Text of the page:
For some reason, relative clauses appear in some of the more bizarre constructions in canon Klingon. Two canon examples of apparently illegal relative clauses are frequently pointed out in list discussions:

Dajatlhbogh vIyajbe' I do not understand what you just said (KCD)

yoHbogh matlhbogh je SuvwI' the warrior brave and true (The Warriors' Anthem)

While the first sentence was not actually used in the KCD program, the sentence was recorded and spoken by Okrand, so is assumed by most to be canon. The second sentence is part of the Warriors' Anthem, translated into Klingon by Okrand, and is thus also canon. The problem here lies with the lack of head nouns on both relative clauses. In the first case, the main verb - vIyajbe' - appears to agree in object with a noun that, quite simply, does not exist; in the second case, the conjunction je appears to link two relative clauses in a manner normally reserved for nouns.

The solution to the problem:

yoHbogh matlhbogh je SuvwI': While somewhat of a sneaky way out, we can say that this construct probably is either an older form of Klingon - much that is ritual about battle is also associated with no' Hol - or artistic licence, since the stress of yoHbogh matlhbogh je SuvwI' (stress: HLHLHLH) scans better than yoHbogh SuvwI' 'ej matlhbogh (stress: HLLHHHL).

Dajatlhbogh vIyajbe': This is more difficult to deal with. It is the only example of a so-called headless relative clause anywhere in canon Klingon. vIyajbe' appears to agree with a verb, impossible in normal Klingon.

In the canon sentence SuDbogh Dargh 'ej wovbogh tea which is SuD and light, wovbogh appears at first glance to be another headless relative. But this construct may occur because both clauses refer to one head, which by definition must occur either as part of the first clause (as in SuDbogh Dargh 'ej wovbogh) or the second (as in another phrase from KCD, romuluSngan Sambogh 'ej HoHbogh nejwI' Romulan hunter-killer probe).

Both constructs should probably be recast until more is understood about the phenomenon of relative clauses as nominals. It may be prudent to know how these types of sentences are interpreted; however, even if they are both taken as canon, they are both sufficiently rare to at least raise eyebrows, and thus should probably be avoided. These are some possible recasts:

yoHbogh matlhbogh je SuvwI' becomes yoHbogh SuvwI' 'ej matlhbogh;

Dajatlhbogh vIyajbe' could become mu'tlhegh Dajatlhbogh vIyajbe' or even nuqjatlh? qayajbe'.

I Need To Create - vIchenmoHnIS

The order of verb suffixes in Klingon is a source of frustration to many Klingon beginner speakers who want to say things like "I need to create it", but cannot directly translate them due to the restrictions on verb suffix ordering. Often, this leads to questions about the possibility of, for instance, ??*vIchenmoHnIS*.

The solution to the problem:

Since -nIS is Type 2 and -moH is Type 4, saying vIchenmoHnIS is illegal in Klingon grammar, period. You can't do it. It'd be like saying walkser for the plural of walker in English: -er must come before -s, not after it.

That being said, Okrand has noted in a newsgroup message (it can be viewed here) that the word quvmoH'egh he/she honours him/herself has been found, as though -moH were part of the root, or even a rover. However, he goes on to say that this is a knowing violation of the rules?, often done for rhetorical effect.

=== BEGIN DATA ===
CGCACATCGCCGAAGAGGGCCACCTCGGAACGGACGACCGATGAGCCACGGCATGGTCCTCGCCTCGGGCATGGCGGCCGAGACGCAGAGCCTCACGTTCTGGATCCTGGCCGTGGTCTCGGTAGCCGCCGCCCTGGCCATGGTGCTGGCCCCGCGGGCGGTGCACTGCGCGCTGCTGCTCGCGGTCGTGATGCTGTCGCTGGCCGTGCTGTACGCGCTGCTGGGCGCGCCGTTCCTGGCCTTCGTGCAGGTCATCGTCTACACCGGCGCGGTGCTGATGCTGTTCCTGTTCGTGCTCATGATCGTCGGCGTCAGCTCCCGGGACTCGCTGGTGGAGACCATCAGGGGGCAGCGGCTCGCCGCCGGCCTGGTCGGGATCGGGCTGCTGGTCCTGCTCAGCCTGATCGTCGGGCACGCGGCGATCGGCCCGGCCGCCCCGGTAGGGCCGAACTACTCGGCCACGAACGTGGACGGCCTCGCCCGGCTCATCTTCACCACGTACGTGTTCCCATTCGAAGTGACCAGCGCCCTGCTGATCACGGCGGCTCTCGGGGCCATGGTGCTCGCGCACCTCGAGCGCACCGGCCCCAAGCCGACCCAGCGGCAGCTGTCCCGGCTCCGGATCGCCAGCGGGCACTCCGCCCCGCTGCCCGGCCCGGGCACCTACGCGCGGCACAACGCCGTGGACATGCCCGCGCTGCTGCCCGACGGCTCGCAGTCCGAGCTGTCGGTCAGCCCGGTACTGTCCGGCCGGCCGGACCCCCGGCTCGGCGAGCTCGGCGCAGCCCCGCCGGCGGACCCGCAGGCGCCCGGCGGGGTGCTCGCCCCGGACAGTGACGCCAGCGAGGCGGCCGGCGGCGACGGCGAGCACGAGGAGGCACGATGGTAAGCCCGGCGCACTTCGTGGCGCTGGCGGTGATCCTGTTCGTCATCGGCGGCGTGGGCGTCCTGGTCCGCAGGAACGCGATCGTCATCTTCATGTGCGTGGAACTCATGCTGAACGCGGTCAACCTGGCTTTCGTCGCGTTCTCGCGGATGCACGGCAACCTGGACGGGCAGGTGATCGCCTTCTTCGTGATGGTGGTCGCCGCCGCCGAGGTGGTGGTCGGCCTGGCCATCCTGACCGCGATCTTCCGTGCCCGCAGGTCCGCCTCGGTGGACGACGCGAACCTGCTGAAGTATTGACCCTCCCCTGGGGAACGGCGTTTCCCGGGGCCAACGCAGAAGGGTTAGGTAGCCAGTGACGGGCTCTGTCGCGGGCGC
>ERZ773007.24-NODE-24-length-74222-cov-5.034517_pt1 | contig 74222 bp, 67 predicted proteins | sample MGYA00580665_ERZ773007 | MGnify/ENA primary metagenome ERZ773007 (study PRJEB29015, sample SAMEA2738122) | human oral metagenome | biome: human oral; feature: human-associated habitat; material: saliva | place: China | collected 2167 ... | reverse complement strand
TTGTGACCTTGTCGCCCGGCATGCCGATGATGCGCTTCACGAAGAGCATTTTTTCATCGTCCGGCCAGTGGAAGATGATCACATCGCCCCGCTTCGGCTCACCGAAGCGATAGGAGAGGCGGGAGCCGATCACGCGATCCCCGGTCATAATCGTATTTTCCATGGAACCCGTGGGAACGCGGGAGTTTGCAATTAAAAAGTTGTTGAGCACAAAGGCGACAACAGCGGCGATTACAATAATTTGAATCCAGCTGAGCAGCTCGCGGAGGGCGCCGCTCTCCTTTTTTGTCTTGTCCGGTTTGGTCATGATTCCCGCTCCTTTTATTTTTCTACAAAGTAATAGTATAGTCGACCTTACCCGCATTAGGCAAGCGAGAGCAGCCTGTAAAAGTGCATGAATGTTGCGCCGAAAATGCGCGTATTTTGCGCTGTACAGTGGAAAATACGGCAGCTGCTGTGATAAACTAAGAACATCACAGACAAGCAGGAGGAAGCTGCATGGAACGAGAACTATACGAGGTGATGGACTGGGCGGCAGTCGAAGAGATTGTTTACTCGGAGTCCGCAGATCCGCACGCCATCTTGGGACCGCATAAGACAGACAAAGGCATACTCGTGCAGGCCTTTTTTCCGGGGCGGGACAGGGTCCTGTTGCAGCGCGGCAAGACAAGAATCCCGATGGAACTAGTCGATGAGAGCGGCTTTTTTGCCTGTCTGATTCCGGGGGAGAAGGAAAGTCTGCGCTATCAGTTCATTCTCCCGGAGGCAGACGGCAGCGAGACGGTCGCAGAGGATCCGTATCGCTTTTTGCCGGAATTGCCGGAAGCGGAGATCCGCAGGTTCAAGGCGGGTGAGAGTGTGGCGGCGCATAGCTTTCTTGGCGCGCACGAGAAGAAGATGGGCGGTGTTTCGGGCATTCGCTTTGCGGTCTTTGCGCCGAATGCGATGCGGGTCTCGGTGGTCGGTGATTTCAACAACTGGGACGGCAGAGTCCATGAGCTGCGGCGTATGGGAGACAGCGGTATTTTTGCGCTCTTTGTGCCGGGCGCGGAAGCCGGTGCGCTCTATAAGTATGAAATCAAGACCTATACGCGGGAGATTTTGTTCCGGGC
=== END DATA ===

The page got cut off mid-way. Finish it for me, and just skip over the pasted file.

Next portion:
Excepting the rovers, it appears that most Klingon suffixes can be interpreted in any order: vIqIpchoHlaH I begin being able to hit him, I am able to begin hitting him. This causes problems when one uses a construct like maleghchuqqangqa'moHlaHbejtaHvIS, but context can usually disambiguate the order, and shorter words may only have two or three sensible readings even when context is not present.

In light of this, I need to create it is translated as vIchennISmoH.

Multiple Adjectives

A common beginner's error is to stack multiple adjectival verbs onto the same noun, theorising that since we can say "Bear in the Big Blue House" in English, we should be able to say ?*qach tIn SuD Dabbogh mIl'oD in Klingon*.

The solution to the problem:

Multiple adjectives are believed to be illegal in Klingon grammar; qach tIn SuD is impossible, as shown in KGT by the usage of SuD 'ej wov for a light yellowish colour, rather than SuD wov: SuDbogh Dargh 'ej wovbogh, yellow tea (literally tea that is SuD and which is light).

One way to cheat somewhat, and basically use two adjectives on one noun, could be to use a noun with an adjectival verb as the head of a relative clause: Doqbogh HIvje' tIn, the big red cup (literally the big cup that is red). Canon provides an analogue using a non-stative verb in the relative clause: yIntaHbogh Soj tlhol _raw food which is still alive (SkyBoxCards card 21).

So there are two possibilities for translating big blue house:

The first method, which is canon and sanctioned by KGT, yields SuDbogh qach 'ej tInbogh (or SuDbogh 'ej tInbogh qach), building which is SuD and which is big.

The second method, which is not strictly canon but appears to violate no rules, yields SuDbogh qach tIn, big building which is *SuD*.

Many other questions about grammar can be answered at Terence Donnelly's (ter'eS) Grammar Addendum website, which can be found here. Also, many issues of translation and idiosyncratic usages can be found at d'Armond Speers' (Holtej) tlhIngan-Hol FAQ site (here).

Please add other problems and issues you think should be here.
Category: Grammar    Latest edit: 12 Mar 2018, by ZrajmMononymous    Created: 05 Mar 2014 by LieVen
History: r8 < r7 < r6 < r5 - View wiki text
The Klingon Language Wiki is a private fan project to promote the Klingon language. See Copyright notice for details.